Myrtos, renowned as one of Greece's and the world's best beaches, combines the Mediterranean's turquoise waters with Kefalonia's beautiful hills. Many people visit this beautiful beach because of awe-inspiring and breathtaking views, and many linger till the spectacular sunsets. 

Xi Beach is well-kept, with sunbeds and straw umbrellas. The shallow sea and gentle waves provide the perfect playground for the kids. A beautiful pub providing cold drinks and nibbles is located right on the beach, as well as a water sports facility for the more daring. 


Domestic flights arrive all year from Athens, Corfu, and Zakynthos at Kefalonia international airport named Anna Pollatou. During the summer, the airport attracts charter flights from all around Europe. 

This beautiful destination is also easily accessible by ferries from many places in the western part of mainland Greece, some of the Ionian Islands, and the Italian port of Brindisi.


Accommodations may be available all across the island of Kefalonia. However, if you do not have access to a private vehicle, some hotels may be inconvenient to reach. Skala, Lourdas, and Lassi are the most popular destinations, having easy access to beautiful beaches and tourist attractions.


    • 16th-century castle built by the Venetians in Assos village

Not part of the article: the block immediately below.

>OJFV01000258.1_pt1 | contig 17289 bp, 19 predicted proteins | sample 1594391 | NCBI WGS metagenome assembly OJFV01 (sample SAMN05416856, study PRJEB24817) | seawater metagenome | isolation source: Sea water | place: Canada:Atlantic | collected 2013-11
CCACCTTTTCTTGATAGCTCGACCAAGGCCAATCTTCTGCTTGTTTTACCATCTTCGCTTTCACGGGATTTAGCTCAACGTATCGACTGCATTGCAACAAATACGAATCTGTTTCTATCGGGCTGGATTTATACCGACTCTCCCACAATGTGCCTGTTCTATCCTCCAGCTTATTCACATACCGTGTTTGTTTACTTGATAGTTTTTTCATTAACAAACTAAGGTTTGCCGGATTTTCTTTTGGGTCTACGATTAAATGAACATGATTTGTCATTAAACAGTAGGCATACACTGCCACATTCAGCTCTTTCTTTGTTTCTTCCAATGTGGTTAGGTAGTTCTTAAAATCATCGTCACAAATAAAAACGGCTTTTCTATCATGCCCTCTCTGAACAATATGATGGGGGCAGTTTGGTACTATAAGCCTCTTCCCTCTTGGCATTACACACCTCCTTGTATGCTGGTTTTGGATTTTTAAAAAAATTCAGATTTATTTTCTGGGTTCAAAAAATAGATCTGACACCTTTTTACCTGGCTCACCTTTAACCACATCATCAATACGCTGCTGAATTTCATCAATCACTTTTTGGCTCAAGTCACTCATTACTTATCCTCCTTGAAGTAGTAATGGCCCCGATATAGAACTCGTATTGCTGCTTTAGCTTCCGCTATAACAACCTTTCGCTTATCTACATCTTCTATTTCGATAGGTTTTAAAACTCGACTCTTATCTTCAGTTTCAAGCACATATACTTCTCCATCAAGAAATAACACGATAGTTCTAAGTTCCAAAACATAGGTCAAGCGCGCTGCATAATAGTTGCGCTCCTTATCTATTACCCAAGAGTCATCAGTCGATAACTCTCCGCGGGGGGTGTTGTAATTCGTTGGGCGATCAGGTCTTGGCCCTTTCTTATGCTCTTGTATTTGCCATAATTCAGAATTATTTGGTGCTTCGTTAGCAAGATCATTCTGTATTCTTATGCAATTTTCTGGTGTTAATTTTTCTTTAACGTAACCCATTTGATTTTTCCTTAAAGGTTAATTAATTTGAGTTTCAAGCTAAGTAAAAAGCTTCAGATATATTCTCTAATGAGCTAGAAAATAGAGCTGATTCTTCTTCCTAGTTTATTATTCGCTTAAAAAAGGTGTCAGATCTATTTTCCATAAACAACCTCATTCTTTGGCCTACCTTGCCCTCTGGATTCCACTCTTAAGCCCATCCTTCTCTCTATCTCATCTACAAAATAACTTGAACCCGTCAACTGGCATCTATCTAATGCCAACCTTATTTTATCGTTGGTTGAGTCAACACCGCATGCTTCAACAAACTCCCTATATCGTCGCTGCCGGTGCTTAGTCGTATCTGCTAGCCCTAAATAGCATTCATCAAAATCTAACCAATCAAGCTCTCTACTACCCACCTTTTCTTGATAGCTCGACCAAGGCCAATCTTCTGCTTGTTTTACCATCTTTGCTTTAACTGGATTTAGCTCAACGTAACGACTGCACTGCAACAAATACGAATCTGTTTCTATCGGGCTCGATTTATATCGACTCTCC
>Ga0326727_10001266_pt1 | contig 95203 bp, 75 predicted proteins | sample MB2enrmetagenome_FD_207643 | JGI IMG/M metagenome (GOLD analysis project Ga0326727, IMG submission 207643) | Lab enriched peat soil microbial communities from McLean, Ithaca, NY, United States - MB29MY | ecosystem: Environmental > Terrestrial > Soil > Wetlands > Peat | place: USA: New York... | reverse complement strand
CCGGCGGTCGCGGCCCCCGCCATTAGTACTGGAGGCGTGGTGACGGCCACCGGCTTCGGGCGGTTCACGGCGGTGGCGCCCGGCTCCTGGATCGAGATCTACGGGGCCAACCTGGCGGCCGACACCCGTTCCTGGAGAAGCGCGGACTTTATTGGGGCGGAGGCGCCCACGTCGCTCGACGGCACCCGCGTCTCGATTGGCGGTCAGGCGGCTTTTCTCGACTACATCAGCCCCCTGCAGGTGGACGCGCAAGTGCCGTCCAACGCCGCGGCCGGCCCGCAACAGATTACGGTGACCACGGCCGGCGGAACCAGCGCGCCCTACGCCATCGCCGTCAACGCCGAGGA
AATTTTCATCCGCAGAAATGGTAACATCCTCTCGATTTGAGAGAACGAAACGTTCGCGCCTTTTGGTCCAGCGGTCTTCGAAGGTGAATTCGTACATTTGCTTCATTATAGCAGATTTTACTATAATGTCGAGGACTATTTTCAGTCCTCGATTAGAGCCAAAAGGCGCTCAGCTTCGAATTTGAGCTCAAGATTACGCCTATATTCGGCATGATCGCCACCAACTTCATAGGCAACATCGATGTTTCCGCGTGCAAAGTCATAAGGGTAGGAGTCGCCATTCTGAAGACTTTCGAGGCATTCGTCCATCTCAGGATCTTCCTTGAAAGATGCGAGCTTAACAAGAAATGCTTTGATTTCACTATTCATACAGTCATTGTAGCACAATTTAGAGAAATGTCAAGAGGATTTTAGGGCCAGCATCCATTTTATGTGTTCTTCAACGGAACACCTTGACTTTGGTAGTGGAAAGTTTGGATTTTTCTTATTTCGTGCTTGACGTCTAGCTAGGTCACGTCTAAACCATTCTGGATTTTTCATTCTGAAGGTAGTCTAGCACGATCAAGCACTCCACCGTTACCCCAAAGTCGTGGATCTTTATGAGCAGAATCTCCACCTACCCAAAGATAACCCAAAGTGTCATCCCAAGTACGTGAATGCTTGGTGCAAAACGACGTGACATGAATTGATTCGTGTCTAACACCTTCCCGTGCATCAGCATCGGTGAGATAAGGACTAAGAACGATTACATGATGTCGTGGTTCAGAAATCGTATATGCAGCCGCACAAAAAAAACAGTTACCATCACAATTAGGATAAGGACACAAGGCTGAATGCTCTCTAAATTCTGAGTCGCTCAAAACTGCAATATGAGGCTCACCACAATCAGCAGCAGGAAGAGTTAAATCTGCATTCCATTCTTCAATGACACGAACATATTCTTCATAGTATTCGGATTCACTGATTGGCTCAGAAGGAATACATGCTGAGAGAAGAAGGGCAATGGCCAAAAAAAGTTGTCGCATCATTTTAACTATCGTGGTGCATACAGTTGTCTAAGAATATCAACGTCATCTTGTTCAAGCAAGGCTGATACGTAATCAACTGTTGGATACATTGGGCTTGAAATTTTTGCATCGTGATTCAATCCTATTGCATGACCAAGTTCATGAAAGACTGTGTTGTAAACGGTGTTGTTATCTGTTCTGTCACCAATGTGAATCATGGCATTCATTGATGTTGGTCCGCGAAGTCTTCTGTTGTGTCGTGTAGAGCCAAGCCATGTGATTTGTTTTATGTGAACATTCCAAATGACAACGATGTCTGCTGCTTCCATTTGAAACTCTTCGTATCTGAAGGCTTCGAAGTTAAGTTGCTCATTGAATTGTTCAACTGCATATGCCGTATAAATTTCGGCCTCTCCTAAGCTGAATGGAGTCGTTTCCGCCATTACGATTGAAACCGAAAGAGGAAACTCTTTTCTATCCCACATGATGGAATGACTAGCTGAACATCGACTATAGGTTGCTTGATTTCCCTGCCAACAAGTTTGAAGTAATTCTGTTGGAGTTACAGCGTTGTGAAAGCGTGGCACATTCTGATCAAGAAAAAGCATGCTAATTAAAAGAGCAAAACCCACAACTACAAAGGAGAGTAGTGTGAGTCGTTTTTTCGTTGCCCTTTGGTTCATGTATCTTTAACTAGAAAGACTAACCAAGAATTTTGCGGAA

• Monastery of Agios Gerasimos in Valsamata village
    • ancient Acropolis and Drogarati Cave in Sami
    • Archaeology Museum in Argostoli
    • Scuba diving by Agia Efimia village
    • Boat tours

Food & Restaurants 

Despite the abundance of places to dine and drink on the island, its size prohibits the development of mass tourism resorts. Kefalonia's beach resorts and port towns have the majority of the island's dining options.

Captain Nikolas in Vatsa is a classic white stone taverna famed for its delicious fish and fresh seafood, as well as its stunning sea views. Locals and travelers alike frequent the establishment.

Andromeda Centre is a charming restaurant and wedding venue in Lourdas, built on a hillside and surrounded by beautiful terraced gardens. The restaurant, open from May to October, has a serene setting and a laid-back atmosphere typical of a Greek taverna.

Since the 80s', Tassia in the village of Fiscardo has been a family-owned and run restaurant servicing diners. Famous guests from Tom Hanks to Jon Bon Jovi have graced the establishment's photo gallery for years.

Lorraine's Magic Hill in Lourdas is a popular eating place because of its outstanding Mediterranean and modern Greek food, as well as a great setting overlooking the sea from an elevated spot on a beach.

Old Times restaurant, located in Skala, a quaint town nestled among tranquil and lovely surroundings, provides its guests with a breathtaking view of the sea as well as the soothing sound of the waves. Traditional Greek cuisine is available on the menu, complemented by an extensive wine list.

4. Kythira

Known as the birthplace of Aphrodite (the goddess of love) in Greek mythology, Kythira is an island located just across from the Peloponnese peninsula's south-eastern point. Despite its distance from the group, it is traditionally considered one of the principal Ionian Islands.

Beautiful beaches and caves, stunning castles and monasteries, and even ghost villages, such as Paleochora, may all be seen on a drive across the island.

The Venetians, who dominated the island during the Medieval period, had a significant influence on the island's architecture.


Even during the tourist months of July and August, the beaches are rarely overcrowded. As a result, the island maintains a reasonable price tag, making it an ideal place for Greek vacations on a budget.